Dr. Robyn Cox, U of M professor of audiology, offers some thoughts on her field and
the lack of “starter” hearing aid devices available for the general public at drug
stores. She said the FDA has recently been considering the over-the-counter hearing
aid issue. Cox received the Willard R. Sparks Eminent Faculty Award last spring, the
highest honor bestowed on a faculty member at the University of Memphis. She is director
of the U of M’s Hearing Aid Research Laboratory.
Dr. Cox, can you tell me exactly what the field of audiology is?
Audiology has a mission to help people cope with the problems that result from hearing
Can you give us a history of audiology?
The field of audiology is relatively new. It was established shortly after the end
of World War II and is thus about the same age as me. It is accurate to think of audiology
as a younger sibling of optometry. Both professions address quality of life issues.
Optometry deals with vision problems and audiology deals with hearing problems. Years
from now, optometry and audiology will operate as parallel professions, but audiology
has quite a long way to go to reach that point.
Dr. Robyn Cox
Who benefits from audiology?
Our patients range from babies to very old people, and their problems cover the gamut
of occasional slight hearing difficulty to complete deafness. My own interest is with
individuals who have acquired hearing problems as mature adults, those 50 years old
What are ways we can cope with hearing loss?
I bet you are well aware that, for most people, problems with close-up vision begin
in your 40s. But did you notice that the same kind of thing was true of your hearing?
If you are like me, when you were in your 40s or 50s, you began to notice that it
was getting a bit harder to have a conversation in a noisy place. This happens to
all of us and it is as normal as developing a need for reading glasses. Most of us
recognize that need and get ourselves our first reading glasses pretty quickly, usually
from Walgreens or a similar place. But we have more difficulty recognizing our hearing
problems and especially knowing what to do about them. For this reason, adults who
develop hearing problems typically wait about 10 years before they seek help. This
is a bad idea because you lose listening skills during that period and it is hard
to get them back.
If you start to notice hearing problems, what can you do?
There are actually two kinds of treatments available. One treatment involves learning
communication skills and strategies to maximize your ability to use the hearing you
do have. This type of treatment is fairly new, but is becoming more available and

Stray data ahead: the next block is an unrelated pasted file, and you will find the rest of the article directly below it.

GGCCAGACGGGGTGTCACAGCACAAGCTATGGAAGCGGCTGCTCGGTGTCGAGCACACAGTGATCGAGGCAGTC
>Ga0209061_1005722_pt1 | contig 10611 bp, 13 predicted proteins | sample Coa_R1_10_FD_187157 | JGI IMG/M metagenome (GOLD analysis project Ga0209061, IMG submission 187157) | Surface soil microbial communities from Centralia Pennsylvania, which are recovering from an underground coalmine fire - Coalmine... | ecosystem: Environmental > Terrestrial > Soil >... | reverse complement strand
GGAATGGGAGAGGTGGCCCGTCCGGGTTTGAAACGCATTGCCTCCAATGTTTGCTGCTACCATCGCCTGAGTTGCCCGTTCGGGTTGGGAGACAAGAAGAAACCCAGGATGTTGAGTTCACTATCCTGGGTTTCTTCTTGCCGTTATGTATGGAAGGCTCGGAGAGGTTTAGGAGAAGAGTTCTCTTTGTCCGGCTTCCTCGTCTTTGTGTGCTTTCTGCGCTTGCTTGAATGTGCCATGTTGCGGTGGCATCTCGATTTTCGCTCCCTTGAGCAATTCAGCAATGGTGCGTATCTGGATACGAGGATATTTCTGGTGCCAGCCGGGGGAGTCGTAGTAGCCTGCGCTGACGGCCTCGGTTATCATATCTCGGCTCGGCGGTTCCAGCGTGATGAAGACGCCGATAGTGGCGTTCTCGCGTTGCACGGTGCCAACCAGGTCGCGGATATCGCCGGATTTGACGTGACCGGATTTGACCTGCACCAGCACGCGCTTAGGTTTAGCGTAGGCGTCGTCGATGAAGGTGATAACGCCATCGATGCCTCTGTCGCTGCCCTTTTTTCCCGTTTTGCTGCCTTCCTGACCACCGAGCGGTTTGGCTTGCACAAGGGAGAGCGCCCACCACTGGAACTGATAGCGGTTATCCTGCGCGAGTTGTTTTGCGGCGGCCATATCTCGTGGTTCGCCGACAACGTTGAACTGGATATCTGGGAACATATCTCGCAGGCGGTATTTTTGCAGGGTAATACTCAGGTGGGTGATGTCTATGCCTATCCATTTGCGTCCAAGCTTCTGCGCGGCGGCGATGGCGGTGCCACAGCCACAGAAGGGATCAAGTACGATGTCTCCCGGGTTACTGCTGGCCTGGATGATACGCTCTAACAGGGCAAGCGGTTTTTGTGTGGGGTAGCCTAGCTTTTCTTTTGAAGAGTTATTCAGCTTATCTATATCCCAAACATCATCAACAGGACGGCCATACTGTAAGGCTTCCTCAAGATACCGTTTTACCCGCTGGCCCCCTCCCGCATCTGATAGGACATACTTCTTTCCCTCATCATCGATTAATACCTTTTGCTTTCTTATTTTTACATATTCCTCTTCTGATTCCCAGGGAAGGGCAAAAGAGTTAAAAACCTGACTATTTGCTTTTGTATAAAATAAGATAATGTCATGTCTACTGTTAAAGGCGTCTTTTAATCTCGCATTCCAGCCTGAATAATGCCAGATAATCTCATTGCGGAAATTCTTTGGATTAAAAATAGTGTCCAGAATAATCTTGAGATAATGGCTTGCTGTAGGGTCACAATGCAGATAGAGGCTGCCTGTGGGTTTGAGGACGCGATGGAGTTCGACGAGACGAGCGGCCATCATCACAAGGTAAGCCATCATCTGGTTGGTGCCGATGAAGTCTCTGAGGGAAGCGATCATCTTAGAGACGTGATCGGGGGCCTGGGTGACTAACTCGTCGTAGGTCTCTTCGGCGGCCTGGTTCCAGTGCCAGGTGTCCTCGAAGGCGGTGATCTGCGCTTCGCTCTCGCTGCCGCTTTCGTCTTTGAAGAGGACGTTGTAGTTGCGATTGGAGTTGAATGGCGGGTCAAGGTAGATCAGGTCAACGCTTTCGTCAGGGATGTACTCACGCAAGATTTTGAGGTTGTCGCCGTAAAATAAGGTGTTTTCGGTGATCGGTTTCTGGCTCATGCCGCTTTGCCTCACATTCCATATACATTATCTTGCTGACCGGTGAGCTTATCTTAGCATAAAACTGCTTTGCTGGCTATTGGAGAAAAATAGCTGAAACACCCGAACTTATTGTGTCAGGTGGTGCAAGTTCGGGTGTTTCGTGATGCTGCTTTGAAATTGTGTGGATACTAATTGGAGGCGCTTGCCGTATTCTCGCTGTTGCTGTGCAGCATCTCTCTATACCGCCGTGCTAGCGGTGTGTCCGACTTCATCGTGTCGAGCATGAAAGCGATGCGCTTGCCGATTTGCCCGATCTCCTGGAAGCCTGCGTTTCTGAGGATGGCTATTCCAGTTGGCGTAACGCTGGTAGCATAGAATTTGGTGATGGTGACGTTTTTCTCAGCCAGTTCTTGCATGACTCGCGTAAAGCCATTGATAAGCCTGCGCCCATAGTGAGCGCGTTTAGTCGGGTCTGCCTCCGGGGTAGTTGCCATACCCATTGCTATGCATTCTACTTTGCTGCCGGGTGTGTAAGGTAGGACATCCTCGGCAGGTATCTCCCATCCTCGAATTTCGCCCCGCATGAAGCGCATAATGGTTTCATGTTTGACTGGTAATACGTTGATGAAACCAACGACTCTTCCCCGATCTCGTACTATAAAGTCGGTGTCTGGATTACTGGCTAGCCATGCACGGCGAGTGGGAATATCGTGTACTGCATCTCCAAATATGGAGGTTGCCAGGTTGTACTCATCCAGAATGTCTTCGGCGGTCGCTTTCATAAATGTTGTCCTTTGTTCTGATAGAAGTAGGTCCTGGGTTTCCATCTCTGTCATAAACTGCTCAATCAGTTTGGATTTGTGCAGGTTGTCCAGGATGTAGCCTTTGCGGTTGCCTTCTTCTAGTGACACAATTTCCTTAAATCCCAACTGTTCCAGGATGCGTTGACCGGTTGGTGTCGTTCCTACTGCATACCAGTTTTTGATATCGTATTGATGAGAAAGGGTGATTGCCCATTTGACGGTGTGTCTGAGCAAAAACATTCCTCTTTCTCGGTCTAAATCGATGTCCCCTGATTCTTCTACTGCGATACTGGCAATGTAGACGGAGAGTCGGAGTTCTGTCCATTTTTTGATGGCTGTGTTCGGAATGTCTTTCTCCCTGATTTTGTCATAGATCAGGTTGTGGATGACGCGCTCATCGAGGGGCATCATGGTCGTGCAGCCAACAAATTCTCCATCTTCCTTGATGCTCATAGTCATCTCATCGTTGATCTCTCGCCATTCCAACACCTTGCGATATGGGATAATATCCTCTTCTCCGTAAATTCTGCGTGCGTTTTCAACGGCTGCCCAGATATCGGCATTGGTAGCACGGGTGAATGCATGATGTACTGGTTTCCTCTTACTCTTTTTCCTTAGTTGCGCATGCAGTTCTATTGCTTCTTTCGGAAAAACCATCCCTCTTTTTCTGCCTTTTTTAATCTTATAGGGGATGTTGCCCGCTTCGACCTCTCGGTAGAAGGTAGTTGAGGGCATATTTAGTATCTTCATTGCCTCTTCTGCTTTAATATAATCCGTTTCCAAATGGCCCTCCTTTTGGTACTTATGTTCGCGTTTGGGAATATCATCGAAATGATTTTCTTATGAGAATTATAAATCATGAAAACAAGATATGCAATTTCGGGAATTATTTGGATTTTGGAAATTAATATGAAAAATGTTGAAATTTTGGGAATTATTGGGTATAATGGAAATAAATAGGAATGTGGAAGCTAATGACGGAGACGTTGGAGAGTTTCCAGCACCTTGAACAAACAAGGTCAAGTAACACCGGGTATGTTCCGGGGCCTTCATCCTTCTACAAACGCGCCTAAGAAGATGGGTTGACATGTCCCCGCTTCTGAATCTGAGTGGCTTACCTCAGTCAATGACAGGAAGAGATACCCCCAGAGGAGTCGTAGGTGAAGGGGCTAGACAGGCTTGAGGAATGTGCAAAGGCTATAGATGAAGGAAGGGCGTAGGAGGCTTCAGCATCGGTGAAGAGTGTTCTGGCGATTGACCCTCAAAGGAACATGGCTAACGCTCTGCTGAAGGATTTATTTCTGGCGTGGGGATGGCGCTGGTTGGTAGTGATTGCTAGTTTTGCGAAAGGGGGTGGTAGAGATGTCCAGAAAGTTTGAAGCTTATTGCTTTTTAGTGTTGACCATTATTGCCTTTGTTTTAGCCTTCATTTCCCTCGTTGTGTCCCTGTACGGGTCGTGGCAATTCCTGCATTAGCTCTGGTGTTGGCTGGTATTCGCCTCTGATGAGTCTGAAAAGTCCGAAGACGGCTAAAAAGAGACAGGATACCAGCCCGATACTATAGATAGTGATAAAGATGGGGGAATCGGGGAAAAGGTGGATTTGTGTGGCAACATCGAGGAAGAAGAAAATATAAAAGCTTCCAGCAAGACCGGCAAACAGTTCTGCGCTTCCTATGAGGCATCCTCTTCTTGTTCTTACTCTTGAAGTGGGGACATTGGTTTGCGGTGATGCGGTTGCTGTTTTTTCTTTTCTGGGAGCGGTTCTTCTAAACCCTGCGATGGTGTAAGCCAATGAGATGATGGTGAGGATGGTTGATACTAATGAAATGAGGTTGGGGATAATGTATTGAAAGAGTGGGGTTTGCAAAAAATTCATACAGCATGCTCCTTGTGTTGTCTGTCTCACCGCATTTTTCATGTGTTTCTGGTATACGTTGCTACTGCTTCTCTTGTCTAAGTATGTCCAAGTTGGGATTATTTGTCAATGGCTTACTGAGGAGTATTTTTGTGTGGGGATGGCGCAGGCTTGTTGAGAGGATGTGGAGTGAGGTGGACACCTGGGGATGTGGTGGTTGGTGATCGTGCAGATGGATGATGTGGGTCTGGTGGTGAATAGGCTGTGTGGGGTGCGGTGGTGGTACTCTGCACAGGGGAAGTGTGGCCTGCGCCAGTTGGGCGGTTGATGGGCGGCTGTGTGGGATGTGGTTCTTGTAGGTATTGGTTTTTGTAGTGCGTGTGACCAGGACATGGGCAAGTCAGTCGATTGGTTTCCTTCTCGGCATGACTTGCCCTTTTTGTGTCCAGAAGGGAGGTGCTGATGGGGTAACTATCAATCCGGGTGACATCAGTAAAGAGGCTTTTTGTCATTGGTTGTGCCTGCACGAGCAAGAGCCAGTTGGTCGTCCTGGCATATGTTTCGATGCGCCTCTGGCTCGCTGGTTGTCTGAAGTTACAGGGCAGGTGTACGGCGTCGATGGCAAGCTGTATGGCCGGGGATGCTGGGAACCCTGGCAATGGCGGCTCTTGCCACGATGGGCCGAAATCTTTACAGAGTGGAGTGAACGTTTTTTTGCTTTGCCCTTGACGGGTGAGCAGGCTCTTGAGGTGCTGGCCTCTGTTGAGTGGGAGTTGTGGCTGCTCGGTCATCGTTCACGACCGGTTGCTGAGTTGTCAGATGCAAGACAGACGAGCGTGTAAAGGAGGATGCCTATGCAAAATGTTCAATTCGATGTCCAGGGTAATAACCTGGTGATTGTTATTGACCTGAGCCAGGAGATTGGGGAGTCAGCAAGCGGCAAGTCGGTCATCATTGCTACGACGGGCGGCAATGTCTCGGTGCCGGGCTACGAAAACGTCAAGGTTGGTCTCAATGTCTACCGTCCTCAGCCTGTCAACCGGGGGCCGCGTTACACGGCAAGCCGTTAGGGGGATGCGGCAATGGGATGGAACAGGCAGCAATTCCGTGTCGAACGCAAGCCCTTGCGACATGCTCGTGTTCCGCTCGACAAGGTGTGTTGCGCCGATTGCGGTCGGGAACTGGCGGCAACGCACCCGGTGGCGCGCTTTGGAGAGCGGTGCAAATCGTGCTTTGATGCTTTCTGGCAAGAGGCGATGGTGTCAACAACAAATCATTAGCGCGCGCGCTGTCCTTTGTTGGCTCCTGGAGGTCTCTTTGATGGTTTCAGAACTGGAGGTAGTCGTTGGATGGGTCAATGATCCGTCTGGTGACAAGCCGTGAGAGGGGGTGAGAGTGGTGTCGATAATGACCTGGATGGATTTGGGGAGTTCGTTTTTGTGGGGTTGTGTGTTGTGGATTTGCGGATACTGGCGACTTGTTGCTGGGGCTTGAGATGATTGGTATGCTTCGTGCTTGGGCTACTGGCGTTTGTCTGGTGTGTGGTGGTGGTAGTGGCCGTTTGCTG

can be quite useful. The other treatment is to purchase hearing aids. I know that
hearing aids tend to have a bad reputation and this used to be deserved, but it is
mostly unfounded now. The development of “digital everything” has allowed tremendous
improvements in appearance and function of hearing aids, but often folks are not sure
that their hearing has really become bad enough to justify the time and expense of
prescription hearing aids. So the ideal thing would be this: When you begin to notice
that you are developing hearing problems, don’t wait.
Can you buy a hearing aid much like you can reading glasses at drug stores?
Actually, you cannot buy a starter hearing aid in drug stores and there is really
no good reason for this. The FDA must give approval to sell hearing aids this way,
and this approval has been blocked for reasons that, in my opinion, probably are not
in the best interests of the public. The fact is that the technology exists to put
quite sophisticated starter hearing aids in places like drug stores – a similar concept
to the reading glasses you can get there. These devices could serve the public good
by providing an accessible introduction to state-of-the-art amplified sound, and they
would be no more dangerous to the public than many other things sold in drug stores.
In the meantime, many hearing aids are being illegally marketed over the counter or
online simply by not calling them what they are. There is even an iPhone App that
is basically a hearing aid. You’ve seen those advertisements — they claim to sell
aids for hunting, bird watching or eavesdropping. The ones I have read about are incredibly
primitive by comparison with what could be available to help folks.
So here’s my message: It is time for high-technology, legal, over-the-counter, introductory
hearing aids. It can be done very well right now. But the impetus for this change
must come from consumer demand. I hope you will work with me on this. Let’s all encourage
the FDA to approve over-the-counter introductory hearing aids in this country instead
of waiting another 10 years.